Referential transparency (computer science)

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Referential transparency and referential opacity are properties of parts of computer programs. An expression is said to be referentially transparent if it can be replaced with its value without changing the behavior of a program (in other words, yielding a program that has the same effects and output on the same input). The opposite term is referential opaqueness.

While in mathematics all function applications are referentially transparent, in programming this is not always the case. The importance of referential transparency is that it allows the programmer and the compiler to reason about program behavior. This can help in proving correctness, simplifying an algorithm, assisting in modifying code without breaking it, or optimizing code by means of memoization, common subexpression elimination, lazy evaluation, or parallelization.

Referential transparency is one of the principles of functional programming; only referentially transparent functions can be memoized (transformed into equivalent functions which cache results). Some programming languages provide means to guarantee referential transparency. Some functional programming languages enforce referential transparency for all functions.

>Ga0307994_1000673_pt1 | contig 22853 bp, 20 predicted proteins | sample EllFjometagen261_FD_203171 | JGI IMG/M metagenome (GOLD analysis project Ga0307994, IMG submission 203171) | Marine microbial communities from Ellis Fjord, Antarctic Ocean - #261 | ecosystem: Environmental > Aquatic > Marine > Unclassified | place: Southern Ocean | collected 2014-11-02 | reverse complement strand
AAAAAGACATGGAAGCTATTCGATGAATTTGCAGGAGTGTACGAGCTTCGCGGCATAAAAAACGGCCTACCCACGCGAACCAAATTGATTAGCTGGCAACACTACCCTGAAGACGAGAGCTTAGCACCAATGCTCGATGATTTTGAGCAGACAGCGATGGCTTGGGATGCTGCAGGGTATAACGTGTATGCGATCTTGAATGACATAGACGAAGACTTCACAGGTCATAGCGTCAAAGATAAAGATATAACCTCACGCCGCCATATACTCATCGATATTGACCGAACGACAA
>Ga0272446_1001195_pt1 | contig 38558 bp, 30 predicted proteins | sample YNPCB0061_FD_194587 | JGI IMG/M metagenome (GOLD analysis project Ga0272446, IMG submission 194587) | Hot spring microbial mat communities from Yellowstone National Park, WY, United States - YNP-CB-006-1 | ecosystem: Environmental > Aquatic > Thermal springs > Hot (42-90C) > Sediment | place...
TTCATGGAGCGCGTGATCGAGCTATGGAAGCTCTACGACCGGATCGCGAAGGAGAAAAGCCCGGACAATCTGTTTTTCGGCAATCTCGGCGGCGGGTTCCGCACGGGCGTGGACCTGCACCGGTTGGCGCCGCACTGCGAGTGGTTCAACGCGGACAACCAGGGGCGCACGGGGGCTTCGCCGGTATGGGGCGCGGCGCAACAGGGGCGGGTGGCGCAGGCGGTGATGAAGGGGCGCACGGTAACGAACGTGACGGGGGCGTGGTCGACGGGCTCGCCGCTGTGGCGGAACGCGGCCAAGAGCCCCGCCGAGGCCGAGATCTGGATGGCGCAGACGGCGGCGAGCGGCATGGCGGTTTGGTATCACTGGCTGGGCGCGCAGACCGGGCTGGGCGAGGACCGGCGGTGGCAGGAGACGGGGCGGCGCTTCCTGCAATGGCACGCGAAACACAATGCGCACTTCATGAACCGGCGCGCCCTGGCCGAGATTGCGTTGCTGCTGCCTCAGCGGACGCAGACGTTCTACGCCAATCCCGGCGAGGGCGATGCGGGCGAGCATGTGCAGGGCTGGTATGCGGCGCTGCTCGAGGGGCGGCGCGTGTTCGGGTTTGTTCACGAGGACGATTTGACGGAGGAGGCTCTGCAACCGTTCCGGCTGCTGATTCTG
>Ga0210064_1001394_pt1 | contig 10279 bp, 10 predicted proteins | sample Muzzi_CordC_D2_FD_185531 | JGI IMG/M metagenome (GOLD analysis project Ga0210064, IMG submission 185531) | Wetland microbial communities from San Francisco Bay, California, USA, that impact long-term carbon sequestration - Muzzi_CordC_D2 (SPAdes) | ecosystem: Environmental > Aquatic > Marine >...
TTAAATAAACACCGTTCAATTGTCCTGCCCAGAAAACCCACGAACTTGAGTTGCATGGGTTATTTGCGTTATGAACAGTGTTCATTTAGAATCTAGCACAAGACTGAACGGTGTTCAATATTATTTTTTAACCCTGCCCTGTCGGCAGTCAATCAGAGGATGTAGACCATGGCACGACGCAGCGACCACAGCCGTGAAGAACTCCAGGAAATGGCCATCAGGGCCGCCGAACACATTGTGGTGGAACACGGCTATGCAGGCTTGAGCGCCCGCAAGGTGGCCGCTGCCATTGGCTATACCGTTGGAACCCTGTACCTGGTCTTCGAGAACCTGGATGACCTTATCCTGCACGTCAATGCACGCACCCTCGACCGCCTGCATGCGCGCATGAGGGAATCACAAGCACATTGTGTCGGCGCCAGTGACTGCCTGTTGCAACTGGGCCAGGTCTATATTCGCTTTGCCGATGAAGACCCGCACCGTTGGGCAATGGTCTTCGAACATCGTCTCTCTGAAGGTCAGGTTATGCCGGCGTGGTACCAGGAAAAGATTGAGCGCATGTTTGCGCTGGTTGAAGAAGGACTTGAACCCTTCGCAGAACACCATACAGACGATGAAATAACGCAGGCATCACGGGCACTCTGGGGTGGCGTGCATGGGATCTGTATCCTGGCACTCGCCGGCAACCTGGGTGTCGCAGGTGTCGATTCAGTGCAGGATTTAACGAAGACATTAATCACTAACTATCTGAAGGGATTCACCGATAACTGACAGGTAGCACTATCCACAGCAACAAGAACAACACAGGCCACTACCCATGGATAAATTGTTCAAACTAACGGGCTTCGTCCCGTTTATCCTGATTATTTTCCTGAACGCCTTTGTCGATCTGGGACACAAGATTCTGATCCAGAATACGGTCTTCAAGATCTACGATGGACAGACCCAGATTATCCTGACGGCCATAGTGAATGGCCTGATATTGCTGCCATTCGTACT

As referential transparency requires the same results for a given set of inputs at any point in time, a referentially transparent expression is therefore deterministic.

Examples and counterexamples[edit]

If all functions involved in the expression are pure functions, then the expression is referentially transparent. Also, some impure functions can be included in the expression if their values are discarded and their side effects are insignificant.[citation needed]

Consider a function that returns the input from some source. In pseudocode, a call to this function might be GetInput(Source) where Source might identify a particular disk file, the keyboard, etc. Even with identical values of Source, the successive return values will be different. Therefore, function GetInput() is neither deterministic nor referentially transparent.

A more subtle example is that of a function that uses a global variable (or a dynamically scoped variable, or a lexical closure) to help it compute its results. Since this variable is not passed as a parameter but can be altered, the results of subsequent calls to the function can differ even if the parameters are identical. In pure functional programming, destructive assignment is not allowed; thus, a function that uses global (or dynamically scoped) variables may or may not be referentially transparent, depending on whether the global variables are immutable.